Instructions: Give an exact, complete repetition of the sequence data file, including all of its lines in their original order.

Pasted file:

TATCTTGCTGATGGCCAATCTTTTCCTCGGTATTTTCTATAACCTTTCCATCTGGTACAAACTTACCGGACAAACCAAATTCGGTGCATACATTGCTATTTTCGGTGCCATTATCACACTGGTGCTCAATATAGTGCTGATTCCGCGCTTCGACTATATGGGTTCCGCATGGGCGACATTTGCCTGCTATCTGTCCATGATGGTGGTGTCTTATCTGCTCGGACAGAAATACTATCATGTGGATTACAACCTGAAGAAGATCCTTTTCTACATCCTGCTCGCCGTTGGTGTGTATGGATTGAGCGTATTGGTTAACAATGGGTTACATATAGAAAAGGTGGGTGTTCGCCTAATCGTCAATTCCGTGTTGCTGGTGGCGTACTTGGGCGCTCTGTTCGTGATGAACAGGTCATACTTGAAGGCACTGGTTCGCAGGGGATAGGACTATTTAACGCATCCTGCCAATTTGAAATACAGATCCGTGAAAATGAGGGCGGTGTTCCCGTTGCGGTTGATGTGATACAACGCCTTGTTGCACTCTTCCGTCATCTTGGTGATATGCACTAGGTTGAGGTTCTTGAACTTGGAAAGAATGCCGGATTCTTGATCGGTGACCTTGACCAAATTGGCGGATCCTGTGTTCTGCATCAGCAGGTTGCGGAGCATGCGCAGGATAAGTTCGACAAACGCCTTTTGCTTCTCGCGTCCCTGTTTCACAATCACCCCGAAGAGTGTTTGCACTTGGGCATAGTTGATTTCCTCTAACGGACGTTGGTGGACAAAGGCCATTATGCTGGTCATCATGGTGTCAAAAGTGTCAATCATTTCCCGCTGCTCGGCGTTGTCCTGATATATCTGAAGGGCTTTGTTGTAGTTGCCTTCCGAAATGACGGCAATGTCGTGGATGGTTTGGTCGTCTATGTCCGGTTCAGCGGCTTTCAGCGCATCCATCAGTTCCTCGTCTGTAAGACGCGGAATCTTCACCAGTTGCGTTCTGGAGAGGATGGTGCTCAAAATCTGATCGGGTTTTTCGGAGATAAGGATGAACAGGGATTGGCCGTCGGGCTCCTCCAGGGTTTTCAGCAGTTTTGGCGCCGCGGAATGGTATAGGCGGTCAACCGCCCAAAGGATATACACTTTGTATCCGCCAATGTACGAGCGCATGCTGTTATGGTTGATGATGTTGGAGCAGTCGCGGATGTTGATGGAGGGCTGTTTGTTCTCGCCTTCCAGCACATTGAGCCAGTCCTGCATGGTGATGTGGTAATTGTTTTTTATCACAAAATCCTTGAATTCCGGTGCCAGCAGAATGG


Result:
TATCTTGCTGATGGCCAATCTTTTCCTCGGTATTTTCTATAACCTTTCCATCTGGTACAAACTTACCGGACAAACCAAATTCGGTGCATACATTGCTATTTTCGGTGCCATTATCACACTGGTGCTCAATATAGTGCTGATTCCGCGCTTCGACTATATGGGTTCCGCATGGGCGACATTTGCCTGCTATCTGTCCATGATGGTGGTGTCTTATCTGCTCGGACAGAAATACTATCATGTGGATTACAACCTGAAGAAGATCCTTTTCTACATCCTGCTCGCCGTTGGTGTGTATGGATTGAGCGTATTGGTTAACAATGGGTTACATATAGAAAAGGTGGGTGTTCGCCTAATCGTCAATTCCGTGTTGCTGGTGGCGTACTTGGGCGCTCTGTTCGTGATGAACAGGTCATACTTGAAGGCACTGGTTCGCAGGGGATAGGACTATTTAACGCATCCTGCCAATTTGAAATACAGATCCGTGAAAATGAGGGCGGTGTTCCCGTTGCGGTTGATGTGATACAACGCCTTGTTGCACTCTTCCGTCATCTTGGTGATATGCACTAGGTTGAGGTTCTTGAACTTGGAAAGAATGCCGGATTCTTGATCGGTGACCTTGACCAAATTGGCGGATCCTGTGTTCTGCATCAGCAGGTTGCGGAGCATGCGCAGGATAAGTTCGACAAACGCCTTTTGCTTCTCGCGTCCCTGTTTCACAATCACCCCGAAGAGTGTTTGCACTTGGGCATAGTTGATTTCCTCTAACGGACGTTGGTGGACAAAGGCCATTATGCTGGTCATCATGGTGTCAAAAGTGTCAATCATTTCCCGCTGCTCGGCGTTGTCCTGATATATCTGAAGGGCTTTGTTGTAGTTGCCTTCCGAAATGACGGCAATGTCGTGGATGGTTTGGTCGTCTATGTCCGGTTCAGCGGCTTTCAGCGCATCCATCAGTTCCTCGTCTGTAAGACGCGGAATCTTCACCAGTTGCGTTCTGGAGAGGATGGTGCTCAAAATCTGATCGGGTTTTTCGGAGATAAGGATGAACAGGGATTGGCCGTCGGGCTCCTCCAGGGTTTTCAGCAGTTTTGGCGCCGCGGAATGGTATAGGCGGTCAACCGCCCAAAGGATATACACTTTGTATCCGCCAATGTACGAGCGCATGCTGTTATGGTTGATGATGTTGGAGCAGTCGCGGATGTTGATGGAGGGCTGTTTGTTCTCGCCTTCCAGCACATTGAGCCAGTCCTGCATGGTGATGTGGTAATTGTTTTTTATCACAAAATCCTTGAATTCCGGTGCCAGCAGAATGG